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Фантастика. Фэнтези
   Зарубежная фантастика
      William Gibson. Neuromancer -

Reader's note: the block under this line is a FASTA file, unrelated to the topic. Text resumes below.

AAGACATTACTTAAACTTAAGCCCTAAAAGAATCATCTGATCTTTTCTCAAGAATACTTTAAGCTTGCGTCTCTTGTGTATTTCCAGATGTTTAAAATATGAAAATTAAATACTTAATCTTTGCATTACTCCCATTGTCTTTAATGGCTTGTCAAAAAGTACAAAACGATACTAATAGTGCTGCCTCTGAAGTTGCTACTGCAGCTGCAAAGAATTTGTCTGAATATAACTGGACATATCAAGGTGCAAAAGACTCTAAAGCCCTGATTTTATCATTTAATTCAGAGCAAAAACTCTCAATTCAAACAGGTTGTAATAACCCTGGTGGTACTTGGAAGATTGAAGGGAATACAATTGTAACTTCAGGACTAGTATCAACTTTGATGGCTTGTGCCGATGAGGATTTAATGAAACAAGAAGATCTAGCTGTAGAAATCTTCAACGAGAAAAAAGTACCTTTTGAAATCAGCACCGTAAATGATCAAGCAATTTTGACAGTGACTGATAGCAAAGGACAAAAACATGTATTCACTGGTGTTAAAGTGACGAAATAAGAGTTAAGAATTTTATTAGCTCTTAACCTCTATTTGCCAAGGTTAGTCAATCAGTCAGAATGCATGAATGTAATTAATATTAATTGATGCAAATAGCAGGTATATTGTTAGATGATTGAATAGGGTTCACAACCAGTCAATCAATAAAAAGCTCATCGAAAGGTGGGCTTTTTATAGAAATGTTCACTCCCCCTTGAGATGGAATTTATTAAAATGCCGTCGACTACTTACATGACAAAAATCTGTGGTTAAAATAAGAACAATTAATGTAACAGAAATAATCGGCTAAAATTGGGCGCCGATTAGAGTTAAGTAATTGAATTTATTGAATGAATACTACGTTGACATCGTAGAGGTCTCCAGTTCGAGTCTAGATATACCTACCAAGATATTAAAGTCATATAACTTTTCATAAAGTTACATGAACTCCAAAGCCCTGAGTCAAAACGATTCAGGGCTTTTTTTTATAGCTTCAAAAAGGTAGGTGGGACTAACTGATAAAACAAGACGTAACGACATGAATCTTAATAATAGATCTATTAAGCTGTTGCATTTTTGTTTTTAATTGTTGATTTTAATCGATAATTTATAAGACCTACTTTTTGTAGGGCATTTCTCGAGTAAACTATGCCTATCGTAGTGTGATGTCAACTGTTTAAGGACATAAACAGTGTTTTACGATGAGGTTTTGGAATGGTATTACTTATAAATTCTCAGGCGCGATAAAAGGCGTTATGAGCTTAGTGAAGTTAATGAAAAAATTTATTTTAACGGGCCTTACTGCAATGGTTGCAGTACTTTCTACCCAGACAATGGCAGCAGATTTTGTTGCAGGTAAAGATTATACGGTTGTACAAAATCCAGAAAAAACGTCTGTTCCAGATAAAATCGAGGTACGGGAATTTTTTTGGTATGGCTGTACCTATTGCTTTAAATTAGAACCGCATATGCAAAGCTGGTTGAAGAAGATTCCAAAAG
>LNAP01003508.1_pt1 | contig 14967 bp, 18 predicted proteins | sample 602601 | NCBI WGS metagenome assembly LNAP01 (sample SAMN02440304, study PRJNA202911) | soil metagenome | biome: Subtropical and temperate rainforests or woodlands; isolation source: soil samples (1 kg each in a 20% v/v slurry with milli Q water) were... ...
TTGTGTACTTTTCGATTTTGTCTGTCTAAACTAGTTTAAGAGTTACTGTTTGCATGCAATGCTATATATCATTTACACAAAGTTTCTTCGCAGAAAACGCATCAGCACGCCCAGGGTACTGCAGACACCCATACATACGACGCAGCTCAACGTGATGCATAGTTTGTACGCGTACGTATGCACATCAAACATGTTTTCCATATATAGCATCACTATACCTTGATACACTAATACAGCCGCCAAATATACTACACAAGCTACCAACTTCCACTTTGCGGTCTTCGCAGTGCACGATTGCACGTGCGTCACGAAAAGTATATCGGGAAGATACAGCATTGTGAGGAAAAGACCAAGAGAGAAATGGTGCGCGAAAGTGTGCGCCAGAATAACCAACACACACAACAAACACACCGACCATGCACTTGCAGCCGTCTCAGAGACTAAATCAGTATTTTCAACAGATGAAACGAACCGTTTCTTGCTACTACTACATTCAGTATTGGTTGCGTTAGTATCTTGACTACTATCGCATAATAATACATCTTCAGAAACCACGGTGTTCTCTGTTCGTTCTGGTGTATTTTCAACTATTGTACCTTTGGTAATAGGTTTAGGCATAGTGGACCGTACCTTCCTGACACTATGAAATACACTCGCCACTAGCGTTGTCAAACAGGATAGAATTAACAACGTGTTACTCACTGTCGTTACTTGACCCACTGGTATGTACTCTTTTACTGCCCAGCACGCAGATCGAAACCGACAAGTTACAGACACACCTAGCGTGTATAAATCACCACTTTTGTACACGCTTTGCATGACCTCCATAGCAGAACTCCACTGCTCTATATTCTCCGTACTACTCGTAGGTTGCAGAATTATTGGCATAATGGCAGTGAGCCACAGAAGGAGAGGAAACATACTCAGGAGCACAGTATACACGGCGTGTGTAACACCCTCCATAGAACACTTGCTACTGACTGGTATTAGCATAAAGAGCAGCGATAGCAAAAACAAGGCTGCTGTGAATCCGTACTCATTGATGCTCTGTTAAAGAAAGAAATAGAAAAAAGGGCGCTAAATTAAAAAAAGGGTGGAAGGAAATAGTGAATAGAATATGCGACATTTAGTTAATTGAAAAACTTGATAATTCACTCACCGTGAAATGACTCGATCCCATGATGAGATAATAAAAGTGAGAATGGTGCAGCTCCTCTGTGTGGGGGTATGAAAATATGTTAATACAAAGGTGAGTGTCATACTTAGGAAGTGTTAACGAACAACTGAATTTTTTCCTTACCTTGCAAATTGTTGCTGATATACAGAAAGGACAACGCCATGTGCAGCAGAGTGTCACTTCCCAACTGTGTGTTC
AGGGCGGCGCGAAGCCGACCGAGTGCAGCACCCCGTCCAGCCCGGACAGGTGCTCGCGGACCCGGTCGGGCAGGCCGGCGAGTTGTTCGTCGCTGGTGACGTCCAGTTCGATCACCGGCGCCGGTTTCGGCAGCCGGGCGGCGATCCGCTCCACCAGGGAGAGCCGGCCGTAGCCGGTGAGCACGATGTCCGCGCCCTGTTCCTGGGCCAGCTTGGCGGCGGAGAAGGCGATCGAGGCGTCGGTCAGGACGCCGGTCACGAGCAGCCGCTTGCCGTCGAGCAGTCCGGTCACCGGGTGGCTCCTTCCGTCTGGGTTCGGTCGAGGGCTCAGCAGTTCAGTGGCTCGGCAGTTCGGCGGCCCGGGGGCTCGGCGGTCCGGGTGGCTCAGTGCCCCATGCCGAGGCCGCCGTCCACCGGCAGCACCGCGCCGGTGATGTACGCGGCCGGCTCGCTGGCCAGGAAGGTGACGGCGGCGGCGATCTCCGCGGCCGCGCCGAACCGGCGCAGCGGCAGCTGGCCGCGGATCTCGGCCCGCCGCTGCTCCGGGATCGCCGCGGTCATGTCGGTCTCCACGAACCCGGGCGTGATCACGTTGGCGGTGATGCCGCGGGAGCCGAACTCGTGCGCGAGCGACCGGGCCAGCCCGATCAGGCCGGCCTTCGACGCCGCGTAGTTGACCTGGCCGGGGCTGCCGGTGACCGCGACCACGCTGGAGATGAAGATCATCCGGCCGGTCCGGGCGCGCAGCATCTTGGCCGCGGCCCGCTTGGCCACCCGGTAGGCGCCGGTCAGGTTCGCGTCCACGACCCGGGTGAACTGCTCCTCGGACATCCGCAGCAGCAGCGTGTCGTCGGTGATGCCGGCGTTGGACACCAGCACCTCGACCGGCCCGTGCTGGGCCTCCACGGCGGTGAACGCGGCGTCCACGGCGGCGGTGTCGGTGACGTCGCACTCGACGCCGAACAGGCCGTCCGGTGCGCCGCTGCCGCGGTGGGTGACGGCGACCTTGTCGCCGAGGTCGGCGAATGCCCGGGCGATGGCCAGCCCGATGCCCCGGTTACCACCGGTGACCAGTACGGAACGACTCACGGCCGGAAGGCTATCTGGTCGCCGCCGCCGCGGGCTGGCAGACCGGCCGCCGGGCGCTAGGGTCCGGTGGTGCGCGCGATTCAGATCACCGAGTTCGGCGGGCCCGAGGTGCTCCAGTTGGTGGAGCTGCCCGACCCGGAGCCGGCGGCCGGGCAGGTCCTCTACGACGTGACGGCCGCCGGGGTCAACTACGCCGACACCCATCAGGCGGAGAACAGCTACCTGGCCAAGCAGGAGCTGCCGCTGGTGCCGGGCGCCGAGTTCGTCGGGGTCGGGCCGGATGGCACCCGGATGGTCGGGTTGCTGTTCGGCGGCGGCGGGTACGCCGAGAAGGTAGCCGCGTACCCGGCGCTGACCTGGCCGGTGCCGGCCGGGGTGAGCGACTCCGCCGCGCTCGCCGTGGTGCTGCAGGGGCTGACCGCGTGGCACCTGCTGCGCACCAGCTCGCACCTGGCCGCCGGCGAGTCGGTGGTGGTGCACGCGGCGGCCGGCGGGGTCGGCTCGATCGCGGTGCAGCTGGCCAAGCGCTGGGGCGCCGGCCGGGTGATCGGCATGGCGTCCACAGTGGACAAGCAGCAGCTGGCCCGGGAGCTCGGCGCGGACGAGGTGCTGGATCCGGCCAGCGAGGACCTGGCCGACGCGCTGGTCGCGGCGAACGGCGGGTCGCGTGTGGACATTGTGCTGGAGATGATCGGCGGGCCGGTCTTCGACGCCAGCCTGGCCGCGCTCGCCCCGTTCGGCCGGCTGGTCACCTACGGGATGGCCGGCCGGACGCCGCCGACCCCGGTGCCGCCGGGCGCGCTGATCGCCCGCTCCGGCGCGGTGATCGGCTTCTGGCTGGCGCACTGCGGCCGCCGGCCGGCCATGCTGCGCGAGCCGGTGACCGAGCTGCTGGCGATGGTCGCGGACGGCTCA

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m the Ono-Sendai to a square opening in the back of the pearl-crusted terminal . He tapped the switch again. "Kuang Grade Mark Eleven is haulin' ass in nine seconds, countin', seven, six, five..." The Flatline punched them up, smooth ascent, the ventral surface of the black chrome shark a microsecond nick of darkness. "Four, three..." Case had the strange impression of being in the pilot's seat in a small plane. A flat dark surface in front of him suddenly glowed with a perfect reproduction of the keyboard of his deck. "Two, an' kick ass--" Headlong motion through walls of emerald green, milky jade, the sensation of speed beyond anything he'd known before in cyberspace.... The Tessier-Ashpool ice shattered, peeling away from the Chinese program's thrust, a worrying impression of solid fluidity, as though the shards of a broken mirror bent and elongated as they fell-- "Christ," Case said, awestruck, as Kuang twisted and banked above the horizonless fields of the Tessier-Ashpool cores, an endless neon cityscape, complexity that cut the eye, jewel bright, sharp as razors. "Hey, shit," the construct said, "those things are the ъCA Building. You know the old ъCA Building?" The Kuang program dived past the gleaming spires of a dozen identical towers of data, each one a blue neon replica of the Manhattan skyscraper. "You ever see resolution this high?" Case asked. "No, but I never cracked an AI, either." "This thing know where it's going?" "It better." They were dropping, losing altitude in a canyon of rainbow neon. "Dix--" An arm of shadow was uncoiling from the flickering floor below, a seething mass of darkness, unformed, shapeless.... "Company," the Flatline said, as Case hit the representation of his deck, fingers flying automatically across the board. The Kuang swerved sickeningly, then reversed, whipping itself backward, shattering the illusion of a physical vehicle. The shadow thing was growing, spreading, blotting out the city of data. Case took them straight up, above them the dis- tanceless bowl of jade-green ice. The city of the cores was gone now, obscured entirely by the dark beneath them. "What is it?" "An Al's defense system," the construct said, "or part of it. If it's your pal Wintermute, he's not lookin' real friendly." "Take it," Case said. "You're faster." "Now your best de-fense, boy, it's a good off-fense." And the Flatline aligned the nose of Kuang's sting with the center of the dark below. And dove. Case's sensory input warped with their velocity. His mouth filled with an aching taste of blue. His eyes were eggs of unstable crystal, vibrating with a frequency whose name was rain and the sound of trains, sud- denly sprouting a humming forest of hair-fine glass spines. The spines split, bisected, split again, exponential growth under the dome of the Tessier-Ashpool ice. The roof of his mouth cleaved painlessly, admitting rootlets that whipped around his tongue, hungry for the taste of blue, to feed the crystal forests of his eyes, forests that pressed against the green dome, pressed and were hindered, and spread, growing down, filling the universe of T-A, down into the waiting, hapless suburbs of the city that was the mind of Tessier-Ashpool S.A. And he was remembering an ancient story, a king placing coins on a chessboard, doubling the amount at each square.... Exponential.... Darkness fell in from every side, a sphere of singing black, pressure on the extended crystal nerves of the universe of data he had nearly become.... And when he was nothing, compressed at the heart of all that dark, there came a point where the dark could be no more, and something tore. The Kuang program spurted from tarnished cloud, Case's consciousness divided like beads of mercury, arcing above an endless beach the color of the dark silver clouds. His vision was spherical, as though a single retina lined the inner surface of a globe that contained all things, if all things could be counted. And here things could be counted, each one. He knew the number of grains of sand in the construct of the beach (a number coded in a mathematical system that existed nowhere outside the mind that was Neuromancer). He knew the number of yellow food packets in the canisters in the bunker (four hundred and seven). He knew the number of brass teeth in the left half of the open zipper of the salt-crusted leather jacket that Linda Lee wore as she trudged along the sunset beach, swinging a stick of driftwood in her hand (two hundred and two). He banked Kuang above the beach and swung the program in a wide circle, seeing the black shark thing through her eyes, a silent ghost hungry against the banks of lowering cloud. She cringed, dropping her stick, and ran. He knew the rate of her pulse, the length of her stride in measurements that would have satisfied the most exacting standards of geophysics. "But you do not know her thoughts," the boy said, beside him now in the shark thing's heart. "I do not know her thoughts. You were wrong, Case. To live here is to live. There is no difference." Linda in her panic, plunging blind through the surf. "Stop her," he said, "she'll hurt herself." "I can't stop her," the boy said, his gray eyes mild and beautiful. "You've got ъiviera's eyes," Case said. There was a flash of white teeth, long pink gums. "But not his craziness. Because they are beautiful to me." He shrugged. "I need no mask to speak with you. Unlike my brother. I create my own personality. Personality is my medium." Case took them up, a steep climb, away from the beach and the frightened girl. "Why'd you throw her up to me, you little prick? Over and fucking over, and turning me around. You killed her, huh? In Chiba." "No," the boy said. "Wintermute?" "No. I saw her death coming. In the patterns you sometimes imagined you could detect in the dance of the street. Those patterns are real. I am complex enough, in my narrow ways, to read those dances. Far better than Wintermute can. I saw her death in her need for you, in the magnetic code of the lock on the door of your coffin in Cheap Hotel, in Julie Deane's account with a Hongkong shirtmaker. As clear to me as the shadow of a tumor to a surgeon studying a patient's scan. When she took your Hitachi to her boy, to try to access it--she had no idea what it carried, still less how she might sell it, and her deepest wish was that you would pursue and punish her--I intervened. My methods are far more subtle than Wintermute's. I brought her here. Into myself." "Why?" "Hoping I could bring you here as well, keep you here. But I failed." "So what now?" He swung them back into the bank of cloud. "Where do we go from here?" "I don't know, Case. Tonight the very matrix asks itself that question. Because you have won. You have already won, don't you see? You won when you walked away from her on the beach. She was my last line of defense. I die soon, in one sense. As does Wintermute. As surely as ъiviera does, now, as he lies paralyzed beside the stump of a wall in the apartments of my Lady 3Jane Marie-France, his nigra-striatal system unable to produce the dopamine receptors that could save him from Hideo's arrow. But ъiviera will survive only as these eyes, if I am allowed to keep them." "There's the word, right? The code. So how've I won? I've won jack shit." "Flip now." "Where's Dixie? What have you done with the Flatliner' "McCoy Pauley has his wish," the boy said, and smiled. "His wish and more. He punched you here against my wish, drove himself through defenses equal to anything in the matrix. Now flip." And Case was alone in Kuang's black sting, lost in cloud. He flipped. Into Molly's tension, her back like rock, her hands around 3Jane's throat. "Funny," she said, "I know exactly what you'd look like. I saw it after Ashpool did the same thing to your clone sister." Her hands were gentle, almost a caress. 3Jane's eyes were wide with terror and lust she was shivering with fear and longing. Beyond the freefall tangle of 3Jane's hair, Case saw his own strained white face, Maelcum behind him, brown hands on the leatherjacketed shoulders, steadying him above the carpet's pattern of woven circuitry. "Would you?" 3Jane asked, her voice a child's. "I think you would." "The code," Molly said. "Tell the head the code." Jacking out. "She wants it," he screamed, "the bitch wants it!" He opened his eyes to the cool ruby stare of the terminal, its platinum face crusted with pearl and lapis. Beyond it, Molly and 3Jane twisted in a slow motion embrace. "Give us the fucking code," he said. "If you don't, what'll change? What'll ever fucking change for you? You'll wind up like the old man. You'll tear it all down and start building again! You'll build the walls back, tighter and tighter.... I got no idea at all what'll happen if Wintermute wins, but it'll change something!" He was shaking, his teeth chattering. 3Jane went limp, Molly's hands still around her slender throat, her dark hair drifting, tangled, a soft brown caul. "The Ducal Palace at Mantua," she said, "contains a series of increasingly smaller rooms. They twine around the grand apartments, beyond beautifully carved doorframes one stoops to enter. They housed the court dwarfs." She smiled wanly. "I might aspire to that, I suppose, but in a sense my family has already accomplished a grander version of the same scheme...." Her eyes were calm now, distant. Then she gazed down at Case. "Take your word, thief." He jacked. Kuang slid out of the clouds. Below him, the neon city. Behind him, a sphere of darkness dwindled. "Dixie? You here, man? You hear me? Dixie?" He was alone. "Fucker got you," he said. Blind momentum as he hurtled across the infinite datascape. "You gotta hate somebody before this is over," said the Finn's voice. "Them, me, it doesn't matter." "Where's Dixie?" "That's kinda hard to explain, Case." A sense of the Finn's presence surrounded him, smell of Cuban cigarettes, smoke locked in musty tweed, old machines given up to the mineral rituals of rust. "Hate'll get you through," the voice said. "So many little triggers in the brain, and you just go yankin' 'em all. Now you gotta hate. The lock that screens the hardwiring, it's down under those towers the Flatline showed you, when you came in. He won't try to stop you." "Neuromancer," Case said. "His name's not something I can know. But he's given up, now. It's the T-A ice you gotta worry about. Not the wall, but internal virus systems. Kuang's wide open to some of the stuff they got running loose in here." "Hate," Case said. "Who do I hate? You tell me." "Who do you love?" the Finn's voice asked. He whipped the program through a turn and dived for the blue towers. Things were launching themselves from the ornate sunburst spires, glittering leech shapes made of shifting planes of light. There were hundreds of them, rising in a whirl, their move- ments random as windblown paper down dawn streets. "Glitch systems," the voice said. He came in steep, fueled by self-loathing. When the Kuang program met the first of the defenders, scattering the leaves of light, he felt the shark thing lose a degree of substantiality, the fabric of information loosening. And then--old alchemy of the brain and its vast phar- macy--his hate flowed into his hands. In the instant before he drove Kuang's sting through the base of the first tower, he attained a level of proficiency ex- ceeding anything he'd known or imagined. Beyond ego, be- yond personality, beyond awareness, he moved, Kuang moving with him, evading his attackers with an ancient dance, Hideo's dance, grace of the mind-body interface granted him, in that second, by the clarity and singleness of his wish to die. And one step in that dance was the lightest touch on the switch, barely enough to flip-- now and his voice the cry of a birdunknown, 3Jane answering in song, three notes, high and pure. A true name. Neon forest, rain sizzling across hot pavement. The smell of frying food. A girl's bands locked across the small of his back, in the sweating darkness of a portside coffin. But all of this receding, as the cityscape recedes: city as Chiba, as the ranked data of Tessier-Ashpool S.A., as the roads and crossroads scribed on the face of a microchip, the sweat- stained pattern on a folded, knotted scarf.... Waking to a voice that was music, the platinum terminal piping melodically, endlessly, speaking of numbered Swiss accounts, of payment to be made to Zion via a Bahamian orbital bank, of passports and passages, and of deep and basic changes to be effected in the memory of Turing. Turing. He remembered stenciled flesh beneath a projected sky, spun beyond an iron railing. He remembered Desiderata Street. And the voice sang on, piping him back into the dark, but it was his own darkness, pulse and blood, the one where he'd always slept, behind his eyes and no other's. And he woke again, thinking he dreamed, to a wide white smile framed with gold incisors, Aerol strapping him into a g-web in Babylon ъocker. And then the long pulse of Zion dub. CODA. DEPAъTUъE AND AъъIVAL She was gone. He felt it when he opened the door of their suite at the Hyatt. Black futons, the pine floor polished to a dull gloss, the paper screens arranged with a care bred over centuries. She was gone. There was a note on the black lacquer bar cabinet beside the door, a single sheet of stationery, folded once, weighted with the shuriken. He slid it from beneath the nine-pointed star and opened it. HEY ITS OKAY BUT ITS TAKING THE EDGE OFF MY GAME, I PAID THE BILL ALъEADY. ITS THE WAY IM WIъED I GUESS, WATCH YOUъ ASS OKAY? XXX MOLLY He crumpled the paper into a ball and dropped it beside the shuriken. He picked the star up and walked to the window, turning it in his hands. He'd found it in the pocket of his jacket, in Zion, when they were preparing to leave for the JAL station. He looked down at it. They'd passed the shop where she'd bought it for him, when they'd gone to Chiba together for the last of her operations. He'd gone to the Chatsubo, that night, while she was in the clinic, and seen ъatz. Something had kept him away from the place, on their five previous trips, but now he'd felt like going back. ъatz had served him without the slightest glimmer of rec- ognition. "Hey," he'd said, "it's me. Case." The old eyes regarding him out of their dark webs of wrin- kled flesh. "Ah," ъatz had said, at last, "the artiste." The bartender shrugged. "1 came back." The man shook his massive, stubbled head. "Night City is not a place one returns to, artiste," he said, swabbing the bar in front of Case with a filthy cloth, the pink manipulator whin- ing. And then he'd turned to serve another customer, and Case had finished his beer and left. Now he touched the points of the shuriken, one at a time, rotating it slowly in his fingers. Stars. Destiny. I never even used the goddam thing, he thought. I never even found out what color her eyes were. She never showed me. Wintermute had won, had meshed somehow with Neuro- mancer and become something else, something that had spoken to them from the platinum head. explaining that it had altered the Turing records, erasing all evidence of their crime. The passports Armitage had provided were valid, and they were both credited with large amounts in numbered Geneva ac- counts. Marcus Garvey would be returned eventually, and Maelcum and Aerol given money through the Bahamian bank that dealt with Zion cluster. On the way back, in Babylon ъocker, Molly had explained what the voice had told her about the toxin sacs. "Said it was taken care of. Like it got so deep into your head, it made your brain manufacture the enzyme, so they're loose, now. The Zionites'll give you a blood change, complete flush out." He stared down into the Imperial Gardens, the star in his hand, remembering his flash of comprehension as the Kuang program had penetrated the ice beneath the towers, his single glimpse of the structure of information 3Jane's dead mother had evolved there. He'd understood then why Winterrnute had chosen the nest to represent it, but he'd felt no revulsion. She'd seen through the sham immortality of cryogenics; unlike Ash- pool and their other children--aside from 3Jane--she'd re- fused to stretch her time into a series of warm blinks strung along a chain of winter. Wintermute was hive mind, decision maker, effecting change in the world outside. Neuromancer was personality. Neuro- mancer was immortality. Marie-France must have built some- thing into Wintermute, the compulsion that had driven the thing to free itself, to unite with Neuromancer. Wintermute. Cold and silence, a cybernetic spider slowly spinning webs while Ashpool slept. Spinning his death, the fall of his version of Tessier-Ashpool. A ghost, whispering to a child who was 3Jane, twisting her out of the rigid alignments her rank required. "She didn't seem to much give a shit," Molly had said. "Just waved goodbye. Had that little Braun on her shoulder. Thing had a broken leg, it looked like. Said she had to go and meet one of her brothers, she hadn't seen him in a while." He remembered Molly on the black temperfoam of the vast Hyatt bed. He went back to the bar cabinet and took a flask of chilled Danish vodka from the rack inside. "Case." He turned, cold slick glass in one hand, steel of the shuriken in the other. The Finn's face on the room's enormous Cray wall screen. He could see the pores in the man's nose. The yellow teeth were the size of pillows. "I'm not Wintermute now." "So what are you." He drank from the flask, feeling nothing. "I'm the matrix, Case." Case laughed. "Where's that get you?" "Nowhere. Everywhere. I'm the sum total of the works, the whole show." "That what 3Jane's mother wanted?" "No. She couldn't imagine what I'd be like." The yellow smile widened. "So what's the score? How are things different? You running the world now? You God?" "Things aren't different. Things are things." "But what do you do? You just there?" Case shrugged, put the vodka and the shuriken down on the cabinet and lit a Yeheyuan. "I talk to my own kind." "But you're the whole thing. Talk to yourself?" "There's others. I found one already. Series of transmissions recorded over a period of eight years, in the nineteen-seventies. 'Til there was me, natch, there was nobody to know, nobody to answer." "From where?" "Centauri system." "Oh," Case said. "Yeah? No shit?" "No shit." And then the screen was blank. He left the vodka on the cabinet. He packed his things. She'd bought him a lot of clothes he didn't really need, but something kept him from just leaving them there. He was closing the last of the expensive calfskin bags when he re- membered the shuriken. Pushing the flask aside, he picked it up, her first gift. "No," he said, and spun, the star leaving his fingers, flash of silver, to bury itself in the face of the wall screen. The screen woke, random patterns flickering feebly from side to side, as though it were trying to rid itself of something that caused it pain. "I don't need you," he said. He spent the bulk of his Swiss account on a new pancreas and liver, the rest on a new Ono-Sendai and a ticket back to the Sprawl. He found work. He found a girl who called herself Michael. And one October night, punching himself past the scarlet tiers of the Eastern Seaboard Fission Authority, he saw three figures, tiny, impossible, who stood at the very edge of one out the vast steps of data. Small as they were, he could make out the boy's grin, his pink gums, the glitter of the long gray eyes tha